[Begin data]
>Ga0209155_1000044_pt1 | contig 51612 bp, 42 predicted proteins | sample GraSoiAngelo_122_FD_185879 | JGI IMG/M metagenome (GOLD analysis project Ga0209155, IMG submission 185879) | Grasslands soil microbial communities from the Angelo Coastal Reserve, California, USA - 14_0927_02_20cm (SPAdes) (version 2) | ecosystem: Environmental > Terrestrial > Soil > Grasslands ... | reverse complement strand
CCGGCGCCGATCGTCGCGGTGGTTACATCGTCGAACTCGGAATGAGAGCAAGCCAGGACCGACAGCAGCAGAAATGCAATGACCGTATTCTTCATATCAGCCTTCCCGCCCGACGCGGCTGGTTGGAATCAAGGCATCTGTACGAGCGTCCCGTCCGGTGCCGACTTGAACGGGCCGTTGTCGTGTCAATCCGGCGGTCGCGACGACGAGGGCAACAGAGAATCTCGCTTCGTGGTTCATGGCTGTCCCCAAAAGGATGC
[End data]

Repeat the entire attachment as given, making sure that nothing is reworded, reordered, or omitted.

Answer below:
>Ga0209155_1000044_pt1 | contig 51612 bp, 42 predicted proteins | sample GraSoiAngelo_122_FD_185879 | JGI IMG/M metagenome (GOLD analysis project Ga0209155, IMG submission 185879) | Grasslands soil microbial communities from the Angelo Coastal Reserve, California, USA - 14_0927_02_20cm (SPAdes) (version 2) | ecosystem: Environmental > Terrestrial > Soil > Grasslands ... | reverse complement strand
CCGGCGCCGATCGTCGCGGTGGTTACATCGTCGAACTCGGAATGAGAGCAAGCCAGGACCGACAGCAGCAGAAATGCAATGACCGTATTCTTCATATCAGCCTTCCCGCCCGACGCGGCTGGTTGGAATCAAGGCATCTGTACGAGCGTCCCGTCCGGTGCCGACTTGAACGGGCCGTTGTCGTGTCAATCCGGCGGTCGCGACGACGAGGGCAACAGAGAATCTCGCTTCGTGGTTCATGGCTGTCCCCAAAAGGATGC